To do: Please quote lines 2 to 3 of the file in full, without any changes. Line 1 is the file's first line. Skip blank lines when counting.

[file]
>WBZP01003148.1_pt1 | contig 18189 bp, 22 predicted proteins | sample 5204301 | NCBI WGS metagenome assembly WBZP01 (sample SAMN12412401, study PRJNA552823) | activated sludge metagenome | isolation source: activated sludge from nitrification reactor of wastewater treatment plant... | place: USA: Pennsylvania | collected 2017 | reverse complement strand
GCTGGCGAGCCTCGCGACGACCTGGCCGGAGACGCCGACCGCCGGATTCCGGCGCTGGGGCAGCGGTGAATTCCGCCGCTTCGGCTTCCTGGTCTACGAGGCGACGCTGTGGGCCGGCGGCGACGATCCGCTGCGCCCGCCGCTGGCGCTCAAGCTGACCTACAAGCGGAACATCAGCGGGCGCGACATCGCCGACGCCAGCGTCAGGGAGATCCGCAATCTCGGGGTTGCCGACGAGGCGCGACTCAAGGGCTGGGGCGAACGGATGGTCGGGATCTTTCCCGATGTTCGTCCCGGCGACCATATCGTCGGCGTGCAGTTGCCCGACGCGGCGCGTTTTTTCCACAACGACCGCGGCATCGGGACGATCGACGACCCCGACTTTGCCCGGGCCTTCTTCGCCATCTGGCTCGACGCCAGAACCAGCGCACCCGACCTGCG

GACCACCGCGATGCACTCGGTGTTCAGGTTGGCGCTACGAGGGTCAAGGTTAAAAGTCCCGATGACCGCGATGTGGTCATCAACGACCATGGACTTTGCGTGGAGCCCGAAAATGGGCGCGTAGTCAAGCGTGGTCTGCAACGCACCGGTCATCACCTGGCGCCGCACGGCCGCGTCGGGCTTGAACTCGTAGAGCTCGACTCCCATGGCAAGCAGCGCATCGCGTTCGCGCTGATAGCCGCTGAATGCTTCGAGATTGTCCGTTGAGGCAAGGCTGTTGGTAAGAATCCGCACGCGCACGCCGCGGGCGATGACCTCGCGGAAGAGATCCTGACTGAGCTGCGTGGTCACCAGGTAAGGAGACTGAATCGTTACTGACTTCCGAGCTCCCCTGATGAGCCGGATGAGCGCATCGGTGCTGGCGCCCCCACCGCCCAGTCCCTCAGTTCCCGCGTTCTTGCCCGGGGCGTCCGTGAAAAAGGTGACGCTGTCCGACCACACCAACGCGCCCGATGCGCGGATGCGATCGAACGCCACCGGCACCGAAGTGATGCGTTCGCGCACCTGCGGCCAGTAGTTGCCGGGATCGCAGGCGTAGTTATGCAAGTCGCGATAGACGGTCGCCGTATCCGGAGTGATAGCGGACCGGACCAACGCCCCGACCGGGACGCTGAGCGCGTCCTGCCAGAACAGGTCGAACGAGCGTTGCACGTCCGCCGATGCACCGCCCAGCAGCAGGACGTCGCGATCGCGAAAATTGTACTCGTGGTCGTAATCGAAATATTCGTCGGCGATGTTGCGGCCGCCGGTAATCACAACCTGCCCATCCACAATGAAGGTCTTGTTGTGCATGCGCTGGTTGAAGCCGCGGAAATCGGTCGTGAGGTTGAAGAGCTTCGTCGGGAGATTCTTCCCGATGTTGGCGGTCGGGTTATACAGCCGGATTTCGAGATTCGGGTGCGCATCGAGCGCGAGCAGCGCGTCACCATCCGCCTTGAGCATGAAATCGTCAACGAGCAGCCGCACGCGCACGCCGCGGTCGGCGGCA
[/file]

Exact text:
GCTGGCGAGCCTCGCGACGACCTGGCCGGAGACGCCGACCGCCGGATTCCGGCGCTGGGGCAGCGGTGAATTCCGCCGCTTCGGCTTCCTGGTCTACGAGGCGACGCTGTGGGCCGGCGGCGACGATCCGCTGCGCCCGCCGCTGGCGCTCAAGCTGACCTACAAGCGGAACATCAGCGGGCGCGACATCGCCGACGCCAGCGTCAGGGAGATCCGCAATCTCGGGGTTGCCGACGAGGCGCGACTCAAGGGCTGGGGCGAACGGATGGTCGGGATCTTTCCCGATGTTCGTCCCGGCGACCATATCGTCGGCGTGCAGTTGCCCGACGCGGCGCGTTTTTTCCACAACGACCGCGGCATCGGGACGATCGACGACCCCGACTTTGCCCGGGCCTTCTTCGCCATCTGGCTCGACGCCAGAACCAGCGCACCCGACCTGCG

GACCACCGCGATGCACTCGGTGTTCAGGTTGGCGCTACGAGGGTCAAGGTTAAAAGTCCCGATGACCGCGATGTGGTCATCAACGACCATGGACTTTGCGTGGAGCCCGAAAATGGGCGCGTAGTCAAGCGTGGTCTGCAACGCACCGGTCATCACCTGGCGCCGCACGGCCGCGTCGGGCTTGAACTCGTAGAGCTCGACTCCCATGGCAAGCAGCGCATCGCGTTCGCGCTGATAGCCGCTGAATGCTTCGAGATTGTCCGTTGAGGCAAGGCTGTTGGTAAGAATCCGCACGCGCACGCCGCGGGCGATGACCTCGCGGAAGAGATCCTGACTGAGCTGCGTGGTCACCAGGTAAGGAGACTGAATCGTTACTGACTTCCGAGCTCCCCTGATGAGCCGGATGAGCGCATCGGTGCTGGCGCCCCCACCGCCCAGTCCCTCAGTTCCCGCGTTCTTGCCCGGGGCGTCCGTGAAAAAGGTGACGCTGTCCGACCACACCAACGCGCCCGATGCGCGGATGCGATCGAACGCCACCGGCACCGAAGTGATGCGTTCGCGCACCTGCGGCCAGTAGTTGCCGGGATCGCAGGCGTAGTTATGCAAGTCGCGATAGACGGTCGCCGTATCCGGAGTGATAGCGGACCGGACCAACGCCCCGACCGGGACGCTGAGCGCGTCCTGCCAGAACAGGTCGAACGAGCGTTGCACGTCCGCCGATGCACCGCCCAGCAGCAGGACGTCGCGATCGCGAAAATTGTACTCGTGGTCGTAATCGAAATATTCGTCGGCGATGTTGCGGCCGCCGGTAATCACAACCTGCCCATCCACAATGAAGGTCTTGTTGTGCATGCGCTGGTTGAAGCCGCGGAAATCGGTCGTGAGGTTGAAGAGCTTCGTCGGGAGATTCTTCCCGATGTTGGCGGTCGGGTTATACAGCCGGATTTCGAGATTCGGGTGCGCATCGAGCGCGAGCAGCGCGTCACCATCCGCCTTGAGCATGAAATCGTCAACGAGCAGCCGCACGCGCACGCCGCGGTCGGCGGCA